[Beowulf] Re: vectors vs. loops

Jim Lux james.p.lux at jpl.nasa.gov
Tue May 3 05:54:18 PDT 2005

This gets into such famous discussions about "what language is most
computing done in?"  If you're looking at raw operations, at the application
level, it's probably COBOL or RPG or maybe, Java (compiled).  (What language
are ORACLE's products written in?)  If you count OS kernel, it might be C,
but it might also be Assembler.  What about all those cumulative MIPS in the
billions of cellphones?

But, if we talk about computationally intensive, single problem  (to
eliminate the enormous volume of transaction processing systems), there are
vectorizable things that get done all the time, albeit without much fanfare
and excitement.  Signal processing (like seismic data reduction) is
typically quite vectorizable.  Finite Element Models in many forms
(structural, thermal, electrical) are also vectorizable.  The processing for
these FEM things tend to look like building, then inverting a giant sparse
matrix, and by now, all the solvers have been optimized to store things in a
way to "keep the pipeline full".

Joe's comment on IDC's survey results for where HPCs are being bought should
be taken in the light that the users of FEM might not consider themselves
HPC users, even though they are.

Jim Lux

----- Original Message -----
From: "Joe Landman" <landman at scalableinformatics.com>
To: "Joachim Worringen" <joachim at ccrl-nece.de>
Cc: "beowulf" <beowulf at beowulf.org>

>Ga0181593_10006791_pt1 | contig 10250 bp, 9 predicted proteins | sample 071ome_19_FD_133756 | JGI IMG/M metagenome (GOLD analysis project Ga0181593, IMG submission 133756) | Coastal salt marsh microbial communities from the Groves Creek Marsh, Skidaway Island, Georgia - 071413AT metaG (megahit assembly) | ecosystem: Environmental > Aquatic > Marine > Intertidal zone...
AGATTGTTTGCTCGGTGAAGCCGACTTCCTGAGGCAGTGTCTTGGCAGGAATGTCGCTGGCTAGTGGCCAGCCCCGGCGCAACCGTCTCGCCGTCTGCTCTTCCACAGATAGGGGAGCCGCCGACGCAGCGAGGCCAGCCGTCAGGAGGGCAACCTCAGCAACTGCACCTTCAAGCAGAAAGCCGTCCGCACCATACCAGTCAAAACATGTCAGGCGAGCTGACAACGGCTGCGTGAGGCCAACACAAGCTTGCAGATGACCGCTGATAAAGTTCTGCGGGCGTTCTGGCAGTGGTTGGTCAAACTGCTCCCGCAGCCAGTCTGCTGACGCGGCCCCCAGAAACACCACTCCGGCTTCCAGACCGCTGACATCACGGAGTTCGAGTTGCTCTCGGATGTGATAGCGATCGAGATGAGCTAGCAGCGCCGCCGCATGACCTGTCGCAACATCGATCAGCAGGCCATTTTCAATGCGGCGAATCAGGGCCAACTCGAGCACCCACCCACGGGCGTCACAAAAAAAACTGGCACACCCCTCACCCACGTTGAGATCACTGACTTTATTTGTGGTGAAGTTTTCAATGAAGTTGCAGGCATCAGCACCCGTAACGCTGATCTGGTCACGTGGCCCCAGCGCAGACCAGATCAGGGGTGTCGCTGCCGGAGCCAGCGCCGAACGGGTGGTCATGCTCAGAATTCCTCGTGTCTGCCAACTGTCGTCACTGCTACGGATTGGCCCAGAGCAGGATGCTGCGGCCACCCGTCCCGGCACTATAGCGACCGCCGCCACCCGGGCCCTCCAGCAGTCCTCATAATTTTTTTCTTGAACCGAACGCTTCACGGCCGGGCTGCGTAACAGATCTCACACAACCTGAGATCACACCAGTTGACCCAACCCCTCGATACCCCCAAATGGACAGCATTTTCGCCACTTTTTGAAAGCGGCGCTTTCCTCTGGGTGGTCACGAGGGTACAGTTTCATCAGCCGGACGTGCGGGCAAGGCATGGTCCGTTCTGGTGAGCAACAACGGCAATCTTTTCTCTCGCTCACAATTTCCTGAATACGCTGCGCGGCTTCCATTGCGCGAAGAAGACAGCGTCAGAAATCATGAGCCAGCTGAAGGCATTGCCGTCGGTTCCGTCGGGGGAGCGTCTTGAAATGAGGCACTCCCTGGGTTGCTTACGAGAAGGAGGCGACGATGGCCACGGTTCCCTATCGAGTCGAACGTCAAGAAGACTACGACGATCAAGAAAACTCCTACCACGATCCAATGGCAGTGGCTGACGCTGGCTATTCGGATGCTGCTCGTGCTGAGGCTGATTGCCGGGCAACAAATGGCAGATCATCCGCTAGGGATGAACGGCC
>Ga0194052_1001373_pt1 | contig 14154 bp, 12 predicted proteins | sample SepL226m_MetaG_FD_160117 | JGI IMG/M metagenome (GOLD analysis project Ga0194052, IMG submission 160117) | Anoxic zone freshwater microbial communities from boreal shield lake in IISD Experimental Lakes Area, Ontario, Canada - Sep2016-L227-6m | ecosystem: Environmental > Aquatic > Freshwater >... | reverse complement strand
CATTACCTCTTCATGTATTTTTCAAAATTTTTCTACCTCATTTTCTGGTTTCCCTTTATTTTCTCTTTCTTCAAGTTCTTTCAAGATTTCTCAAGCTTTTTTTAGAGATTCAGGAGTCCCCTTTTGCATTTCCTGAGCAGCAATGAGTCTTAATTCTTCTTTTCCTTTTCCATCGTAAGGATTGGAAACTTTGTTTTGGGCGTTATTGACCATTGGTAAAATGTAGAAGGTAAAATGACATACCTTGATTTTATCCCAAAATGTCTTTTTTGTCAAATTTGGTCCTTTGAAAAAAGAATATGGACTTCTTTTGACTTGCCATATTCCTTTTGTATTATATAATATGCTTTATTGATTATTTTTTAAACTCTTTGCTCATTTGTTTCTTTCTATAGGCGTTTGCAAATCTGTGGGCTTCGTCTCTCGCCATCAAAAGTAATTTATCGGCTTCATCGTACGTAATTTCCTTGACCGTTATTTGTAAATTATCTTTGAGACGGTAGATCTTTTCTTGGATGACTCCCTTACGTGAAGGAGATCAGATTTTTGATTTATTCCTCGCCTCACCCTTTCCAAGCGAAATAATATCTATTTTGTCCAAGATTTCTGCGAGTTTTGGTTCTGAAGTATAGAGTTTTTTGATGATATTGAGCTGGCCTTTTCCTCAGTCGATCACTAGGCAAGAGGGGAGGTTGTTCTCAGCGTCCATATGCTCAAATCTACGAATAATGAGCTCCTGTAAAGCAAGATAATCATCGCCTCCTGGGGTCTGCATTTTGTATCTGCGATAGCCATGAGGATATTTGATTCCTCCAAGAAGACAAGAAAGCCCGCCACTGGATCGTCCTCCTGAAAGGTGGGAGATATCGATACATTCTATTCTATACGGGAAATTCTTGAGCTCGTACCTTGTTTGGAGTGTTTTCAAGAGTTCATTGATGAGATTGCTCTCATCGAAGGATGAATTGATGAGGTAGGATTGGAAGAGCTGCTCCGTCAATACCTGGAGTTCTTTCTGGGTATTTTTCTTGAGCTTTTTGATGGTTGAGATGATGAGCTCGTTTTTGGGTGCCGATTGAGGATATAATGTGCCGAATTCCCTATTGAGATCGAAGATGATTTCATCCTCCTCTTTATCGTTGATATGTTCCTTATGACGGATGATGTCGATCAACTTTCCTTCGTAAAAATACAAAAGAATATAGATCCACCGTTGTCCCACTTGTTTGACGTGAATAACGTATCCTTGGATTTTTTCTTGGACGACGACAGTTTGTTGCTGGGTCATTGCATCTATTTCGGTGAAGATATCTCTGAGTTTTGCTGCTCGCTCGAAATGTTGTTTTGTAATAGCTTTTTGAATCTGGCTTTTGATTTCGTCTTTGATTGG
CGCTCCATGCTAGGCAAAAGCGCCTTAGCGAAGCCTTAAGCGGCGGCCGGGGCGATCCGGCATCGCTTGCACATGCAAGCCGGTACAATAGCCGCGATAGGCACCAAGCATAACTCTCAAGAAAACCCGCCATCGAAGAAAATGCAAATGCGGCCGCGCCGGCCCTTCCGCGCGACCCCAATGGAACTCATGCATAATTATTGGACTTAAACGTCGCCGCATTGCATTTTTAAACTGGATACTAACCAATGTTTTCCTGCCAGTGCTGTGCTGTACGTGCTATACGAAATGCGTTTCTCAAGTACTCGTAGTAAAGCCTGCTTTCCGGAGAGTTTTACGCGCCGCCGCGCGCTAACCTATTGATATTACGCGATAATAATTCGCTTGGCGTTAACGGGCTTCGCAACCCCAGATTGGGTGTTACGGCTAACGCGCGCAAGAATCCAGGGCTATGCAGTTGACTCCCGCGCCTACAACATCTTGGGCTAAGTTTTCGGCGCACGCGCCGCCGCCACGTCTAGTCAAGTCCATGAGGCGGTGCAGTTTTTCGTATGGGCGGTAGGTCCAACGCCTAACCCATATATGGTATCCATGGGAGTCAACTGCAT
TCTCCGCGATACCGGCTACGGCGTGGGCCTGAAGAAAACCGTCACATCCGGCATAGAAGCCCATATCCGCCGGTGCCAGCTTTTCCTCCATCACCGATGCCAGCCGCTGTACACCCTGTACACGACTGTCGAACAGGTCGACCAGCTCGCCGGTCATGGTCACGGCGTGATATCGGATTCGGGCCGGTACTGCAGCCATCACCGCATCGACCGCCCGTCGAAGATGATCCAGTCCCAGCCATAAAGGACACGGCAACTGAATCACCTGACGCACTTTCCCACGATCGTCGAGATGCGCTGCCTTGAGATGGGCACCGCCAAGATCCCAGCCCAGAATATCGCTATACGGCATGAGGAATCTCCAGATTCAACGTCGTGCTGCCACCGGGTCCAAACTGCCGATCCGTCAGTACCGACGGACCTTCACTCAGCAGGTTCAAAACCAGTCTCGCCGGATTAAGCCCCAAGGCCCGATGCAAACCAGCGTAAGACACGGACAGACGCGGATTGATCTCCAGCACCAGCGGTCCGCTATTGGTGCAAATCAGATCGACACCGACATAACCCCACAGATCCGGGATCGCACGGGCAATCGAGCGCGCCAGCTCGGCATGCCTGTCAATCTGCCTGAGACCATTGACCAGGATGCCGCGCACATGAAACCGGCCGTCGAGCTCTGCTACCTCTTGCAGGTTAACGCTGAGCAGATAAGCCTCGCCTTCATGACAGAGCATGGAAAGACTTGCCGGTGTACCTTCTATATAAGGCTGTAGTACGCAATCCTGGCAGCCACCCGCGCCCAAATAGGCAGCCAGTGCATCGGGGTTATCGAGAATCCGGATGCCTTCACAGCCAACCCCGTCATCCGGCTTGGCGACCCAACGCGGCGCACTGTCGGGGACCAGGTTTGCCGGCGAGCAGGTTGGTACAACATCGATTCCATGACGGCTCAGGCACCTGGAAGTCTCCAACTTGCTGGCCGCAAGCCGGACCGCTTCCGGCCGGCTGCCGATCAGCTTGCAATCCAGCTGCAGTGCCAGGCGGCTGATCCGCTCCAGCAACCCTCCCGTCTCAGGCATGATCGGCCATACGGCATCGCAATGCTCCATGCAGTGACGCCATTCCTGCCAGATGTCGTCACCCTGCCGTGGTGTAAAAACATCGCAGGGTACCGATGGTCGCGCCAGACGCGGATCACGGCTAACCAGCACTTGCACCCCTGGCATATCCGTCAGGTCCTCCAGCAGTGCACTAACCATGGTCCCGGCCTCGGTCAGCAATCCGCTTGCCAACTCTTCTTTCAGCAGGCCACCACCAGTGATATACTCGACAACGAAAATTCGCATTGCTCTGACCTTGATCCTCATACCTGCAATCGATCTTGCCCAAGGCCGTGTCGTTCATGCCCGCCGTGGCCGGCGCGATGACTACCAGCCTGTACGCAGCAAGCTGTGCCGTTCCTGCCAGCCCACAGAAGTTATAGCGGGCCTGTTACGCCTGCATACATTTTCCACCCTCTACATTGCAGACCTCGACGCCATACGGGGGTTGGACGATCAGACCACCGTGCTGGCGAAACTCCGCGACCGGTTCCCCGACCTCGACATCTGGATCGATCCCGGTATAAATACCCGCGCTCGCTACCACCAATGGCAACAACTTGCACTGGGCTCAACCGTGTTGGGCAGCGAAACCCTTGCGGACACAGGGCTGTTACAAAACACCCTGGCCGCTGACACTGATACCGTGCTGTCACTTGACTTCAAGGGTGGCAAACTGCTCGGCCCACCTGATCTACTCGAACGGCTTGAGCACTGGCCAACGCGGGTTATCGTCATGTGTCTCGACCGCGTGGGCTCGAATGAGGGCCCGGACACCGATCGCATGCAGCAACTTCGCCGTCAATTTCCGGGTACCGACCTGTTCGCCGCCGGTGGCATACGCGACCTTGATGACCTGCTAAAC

Sent: Tuesday, May 03, 2005 4:58 AM
Subject: Re: [Beowulf] Re: vectors vs. loops

> With all due respect, I think Robert is correct.  The majority of
> existing scientific code base is serial code with very limited (if any)
> vectorizable content, or parallelizable content.  This is in large part
> due to the way people write them.
> Aside from that, simply looking at the field of bioinformatics, I would
> be hard pressed to find a code capable of usting long vectors out of the
> box (HMMer can use short vectors, and even then a little rewriting is
> needed).  These codes tend to be trivially/embarrassingly parallel though.

> The issue may be one of labeling.  What you interpret as "the majority
> of scientific codes" may be very different than what I interpret as "the
> majority ..." and what Robert interprets as "the majority ...".
> Supercomputing and high performance computing in a more general sense,
> is not just about numerically intensive codes anymore.  IDC reports that
> the largest fractions of machine purchased for HPC in recent years have
> been going for "scientific research" and "life science computing".  The
> latter is effectively unvectorizable, and the former has a small
> fraction of overall content that is vectorizable.

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